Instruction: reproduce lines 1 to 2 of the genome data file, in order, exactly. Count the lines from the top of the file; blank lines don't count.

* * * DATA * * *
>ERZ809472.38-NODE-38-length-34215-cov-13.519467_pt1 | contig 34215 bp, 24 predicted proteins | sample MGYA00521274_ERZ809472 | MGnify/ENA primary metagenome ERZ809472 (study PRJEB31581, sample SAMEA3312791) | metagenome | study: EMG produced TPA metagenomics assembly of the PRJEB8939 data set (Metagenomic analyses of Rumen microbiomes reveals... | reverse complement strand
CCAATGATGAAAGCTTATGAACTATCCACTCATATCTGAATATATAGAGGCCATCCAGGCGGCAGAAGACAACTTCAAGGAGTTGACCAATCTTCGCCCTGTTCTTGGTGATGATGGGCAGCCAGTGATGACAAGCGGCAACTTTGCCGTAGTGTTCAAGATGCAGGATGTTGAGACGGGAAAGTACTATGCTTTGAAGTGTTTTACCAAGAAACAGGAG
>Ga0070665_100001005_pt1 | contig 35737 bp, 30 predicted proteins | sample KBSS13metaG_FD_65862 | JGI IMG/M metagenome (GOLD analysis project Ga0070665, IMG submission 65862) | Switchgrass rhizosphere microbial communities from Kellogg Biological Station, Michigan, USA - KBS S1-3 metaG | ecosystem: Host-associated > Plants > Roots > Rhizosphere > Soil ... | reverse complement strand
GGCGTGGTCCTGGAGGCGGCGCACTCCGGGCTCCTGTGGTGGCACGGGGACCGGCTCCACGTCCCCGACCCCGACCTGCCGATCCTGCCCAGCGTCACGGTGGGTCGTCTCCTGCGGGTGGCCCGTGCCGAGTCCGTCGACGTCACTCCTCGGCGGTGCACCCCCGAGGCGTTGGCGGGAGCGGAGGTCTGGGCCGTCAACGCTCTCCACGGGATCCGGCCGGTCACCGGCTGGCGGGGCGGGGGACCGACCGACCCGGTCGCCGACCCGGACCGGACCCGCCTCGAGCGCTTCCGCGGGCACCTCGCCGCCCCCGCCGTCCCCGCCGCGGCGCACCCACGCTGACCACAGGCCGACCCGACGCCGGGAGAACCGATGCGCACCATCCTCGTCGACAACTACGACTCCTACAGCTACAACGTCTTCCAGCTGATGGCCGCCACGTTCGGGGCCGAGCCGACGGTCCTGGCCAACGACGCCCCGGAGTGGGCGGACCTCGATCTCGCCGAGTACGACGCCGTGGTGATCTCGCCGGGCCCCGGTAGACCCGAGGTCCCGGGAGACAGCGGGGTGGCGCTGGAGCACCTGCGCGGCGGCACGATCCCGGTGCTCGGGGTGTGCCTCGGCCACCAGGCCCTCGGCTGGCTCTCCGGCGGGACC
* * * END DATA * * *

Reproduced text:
>ERZ809472.38-NODE-38-length-34215-cov-13.519467_pt1 | contig 34215 bp, 24 predicted proteins | sample MGYA00521274_ERZ809472 | MGnify/ENA primary metagenome ERZ809472 (study PRJEB31581, sample SAMEA3312791) | metagenome | study: EMG produced TPA metagenomics assembly of the PRJEB8939 data set (Metagenomic analyses of Rumen microbiomes reveals... | reverse complement strand
CCAATGATGAAAGCTTATGAACTATCCACTCATATCTGAATATATAGAGGCCATCCAGGCGGCAGAAGACAACTTCAAGGAGTTGACCAATCTTCGCCCTGTTCTTGGTGATGATGGGCAGCCAGTGATGACAAGCGGCAACTTTGCCGTAGTGTTCAAGATGCAGGATGTTGAGACGGGAAAGTACTATGCTTTGAAGTGTTTTACCAAGAAACAGGAG